(Written by Patti Withers, Women’s Ministry Leader at Immanuel Baptist Church)
In my mid-twenties I became pregnant. At the time I was unsaved and unmarried, and I had grown up in a church that taught that babies weren’t human until they were born. Many of my friends had abortions, so the solution to my dilemma seemed obvious.
Even as an unbeliever, my abortion was traumatic. But it was only after the Lord saved me that I realized the full weight of what I’d done. The guilt and shame were so overwhelming that it was nearly ten years before I told anyone other than my husband what I had done. Although I knew the Lord had forgiven me, I wasn’t sure my believing brothers and sisters would.
The evangelical church resoundingly condemns abortion–and rightly so. It is a scourge in our nation that the wrath of God is surely coming against and we should be doing everything in our power to bring an end to it. But how should the church respond to post-abortive women? How should we think about her, and how can we care for her?
Remember the Gospel
There is no “cookie-cutter” way to care for post-abortive women because each woman and her story is different. But I believe remembering the gospel is the first step. We should allow the gospel, and all that it teaches us about God, ourselves, and others, to shape how we care for post-abortive women.
The gospel teaches us that God is rich in mercy (Eph 2:4) and full of love for fallen people (John 3:16). Likewise, believers are to be full of mercy and love towards others. Remembering that it was God’s mercy and love that kept you from falling into the sin of abortion should fill you with the same mercy and love for the post-abortive woman.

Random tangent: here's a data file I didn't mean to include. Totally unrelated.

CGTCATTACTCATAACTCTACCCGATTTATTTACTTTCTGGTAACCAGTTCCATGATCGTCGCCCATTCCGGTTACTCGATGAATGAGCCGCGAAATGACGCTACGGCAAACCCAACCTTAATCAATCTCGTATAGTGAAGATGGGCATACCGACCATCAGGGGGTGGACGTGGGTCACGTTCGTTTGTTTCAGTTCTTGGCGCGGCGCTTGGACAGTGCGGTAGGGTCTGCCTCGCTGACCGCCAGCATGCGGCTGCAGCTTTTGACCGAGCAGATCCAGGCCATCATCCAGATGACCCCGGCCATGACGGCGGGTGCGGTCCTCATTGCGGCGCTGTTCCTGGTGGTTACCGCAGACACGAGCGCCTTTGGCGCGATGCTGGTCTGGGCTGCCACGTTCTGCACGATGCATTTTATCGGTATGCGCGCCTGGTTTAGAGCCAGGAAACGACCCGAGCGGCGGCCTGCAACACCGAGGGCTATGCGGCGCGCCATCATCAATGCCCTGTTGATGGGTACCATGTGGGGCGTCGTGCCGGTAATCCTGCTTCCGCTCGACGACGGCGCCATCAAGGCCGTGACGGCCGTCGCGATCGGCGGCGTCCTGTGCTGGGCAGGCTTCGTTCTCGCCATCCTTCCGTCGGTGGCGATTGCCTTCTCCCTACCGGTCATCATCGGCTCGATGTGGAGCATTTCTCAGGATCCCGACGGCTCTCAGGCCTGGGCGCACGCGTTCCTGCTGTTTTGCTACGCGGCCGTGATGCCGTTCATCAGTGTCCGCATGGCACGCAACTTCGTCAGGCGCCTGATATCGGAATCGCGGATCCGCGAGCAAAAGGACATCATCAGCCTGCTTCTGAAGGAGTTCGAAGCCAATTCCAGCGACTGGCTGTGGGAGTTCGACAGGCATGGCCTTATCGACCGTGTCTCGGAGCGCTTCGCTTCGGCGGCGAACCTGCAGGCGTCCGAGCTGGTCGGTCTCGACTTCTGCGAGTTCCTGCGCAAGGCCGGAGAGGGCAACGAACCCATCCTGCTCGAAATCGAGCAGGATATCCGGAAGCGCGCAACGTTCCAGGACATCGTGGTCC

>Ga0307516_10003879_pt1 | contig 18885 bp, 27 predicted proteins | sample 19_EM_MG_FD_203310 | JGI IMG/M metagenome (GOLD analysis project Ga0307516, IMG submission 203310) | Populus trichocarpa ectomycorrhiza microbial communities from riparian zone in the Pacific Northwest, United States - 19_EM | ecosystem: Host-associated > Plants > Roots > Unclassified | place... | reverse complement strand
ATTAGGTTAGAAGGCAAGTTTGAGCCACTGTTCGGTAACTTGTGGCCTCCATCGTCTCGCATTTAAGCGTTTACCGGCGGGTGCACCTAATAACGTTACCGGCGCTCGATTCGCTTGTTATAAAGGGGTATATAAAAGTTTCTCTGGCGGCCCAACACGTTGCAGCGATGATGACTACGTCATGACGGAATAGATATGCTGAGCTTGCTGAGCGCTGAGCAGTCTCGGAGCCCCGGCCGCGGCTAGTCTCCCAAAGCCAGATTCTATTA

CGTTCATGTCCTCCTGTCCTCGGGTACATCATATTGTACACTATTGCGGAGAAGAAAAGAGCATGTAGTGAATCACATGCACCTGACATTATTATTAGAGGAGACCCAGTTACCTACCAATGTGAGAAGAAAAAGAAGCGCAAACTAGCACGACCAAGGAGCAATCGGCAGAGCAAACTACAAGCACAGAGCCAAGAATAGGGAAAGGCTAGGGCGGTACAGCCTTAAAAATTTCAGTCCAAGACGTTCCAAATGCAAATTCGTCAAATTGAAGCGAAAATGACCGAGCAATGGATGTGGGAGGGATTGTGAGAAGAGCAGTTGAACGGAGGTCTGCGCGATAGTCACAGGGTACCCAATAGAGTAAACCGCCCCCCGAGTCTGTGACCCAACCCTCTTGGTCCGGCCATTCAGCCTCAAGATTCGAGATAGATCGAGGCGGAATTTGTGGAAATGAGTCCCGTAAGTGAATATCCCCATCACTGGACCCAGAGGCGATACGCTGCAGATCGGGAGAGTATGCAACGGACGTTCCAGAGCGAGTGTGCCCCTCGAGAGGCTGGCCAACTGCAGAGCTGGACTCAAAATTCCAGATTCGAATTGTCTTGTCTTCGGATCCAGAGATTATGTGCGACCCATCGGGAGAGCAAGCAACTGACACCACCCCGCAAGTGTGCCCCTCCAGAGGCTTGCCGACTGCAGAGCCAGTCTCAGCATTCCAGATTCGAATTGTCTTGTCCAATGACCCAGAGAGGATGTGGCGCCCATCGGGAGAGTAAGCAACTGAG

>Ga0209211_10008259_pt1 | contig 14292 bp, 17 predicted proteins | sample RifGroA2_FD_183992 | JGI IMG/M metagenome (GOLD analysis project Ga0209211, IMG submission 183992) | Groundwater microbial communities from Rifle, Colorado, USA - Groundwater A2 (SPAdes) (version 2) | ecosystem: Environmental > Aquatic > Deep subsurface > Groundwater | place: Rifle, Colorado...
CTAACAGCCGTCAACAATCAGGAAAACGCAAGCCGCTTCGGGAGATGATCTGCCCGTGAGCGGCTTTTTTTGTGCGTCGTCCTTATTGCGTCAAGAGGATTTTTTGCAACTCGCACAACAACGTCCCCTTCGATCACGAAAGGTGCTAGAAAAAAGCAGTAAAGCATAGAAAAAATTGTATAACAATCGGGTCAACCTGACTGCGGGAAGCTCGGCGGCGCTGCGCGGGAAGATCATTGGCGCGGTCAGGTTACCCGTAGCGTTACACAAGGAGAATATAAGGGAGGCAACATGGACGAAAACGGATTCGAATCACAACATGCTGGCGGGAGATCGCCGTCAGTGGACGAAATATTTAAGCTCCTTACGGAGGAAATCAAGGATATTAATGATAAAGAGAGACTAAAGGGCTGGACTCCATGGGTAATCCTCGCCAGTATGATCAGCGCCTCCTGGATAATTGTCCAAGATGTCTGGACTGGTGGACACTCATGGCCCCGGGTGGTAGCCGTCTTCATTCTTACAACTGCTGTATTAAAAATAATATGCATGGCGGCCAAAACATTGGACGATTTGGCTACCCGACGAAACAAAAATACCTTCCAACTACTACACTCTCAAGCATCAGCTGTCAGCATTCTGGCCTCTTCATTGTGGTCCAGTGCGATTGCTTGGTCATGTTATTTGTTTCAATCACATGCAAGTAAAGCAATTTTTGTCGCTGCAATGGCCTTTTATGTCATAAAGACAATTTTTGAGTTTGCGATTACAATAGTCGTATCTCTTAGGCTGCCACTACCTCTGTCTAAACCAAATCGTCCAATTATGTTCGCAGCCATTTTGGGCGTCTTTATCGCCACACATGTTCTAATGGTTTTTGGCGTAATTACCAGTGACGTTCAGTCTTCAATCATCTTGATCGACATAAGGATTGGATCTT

The gospel also teaches us that all people are born dead in their trespasses and sins (Eph 2:1-3) and that all people have sinned and fallen short of God’s glory (Romans 3:23). Whether we’ve participated in an abortion or not, we all come to the Cross of Jesus in the same condition; dead sinners. Remembering this keeps us humble, and helps us avoid sinful boasting that says, “I could never do that.”
Given the rate of abortion in our country, chances are high that there are post-abortive women in your church. You may know about their past, but it is likely that they’ve never told anyone about their abortion. Like me, they may have decided to hide their abortion out of shame and fear of rejection.
Knowing this, we should be careful how we speak about abortions and post-abortive women. Remember to not speak about abortion in an “us versus them” way, or in a way that disparages post-abortive women. Tone is important, too. Is our tone prideful or full of compassion? Remember that there may be a post-abortive woman listening to everything you say. Will your words bring her condemnation or healing and hope?
If you’re a pastor or in leadership at your church, remember to keep post-abortive women in mind when you preach or teach on the issue of abortion. If she’s a believer, she needs to be reminded of the forgiveness that is hers because of Christ’s work on the Cross. And if she’s an unbeliever, she needs to hear about the forgiveness that Christ offers to all sinners.
If you’re a friend of a post-abortive woman, remember her on Mother’s Day and Sanctity of Life Sunday. These days can stir up guilt, shame, and sorrow in her. Send a text or a card reminding her of how greatly loved and forgiven she is. Sit with her in church on these hard Sundays and take time to pray with her.
Caring for post-abortive women is one of the many good works Christ has commanded his church to do, and it starts with remembering the gospel and remembering her. May the Lord make our churches into places of refuge, not only for post-abortive women, but also for all sinners.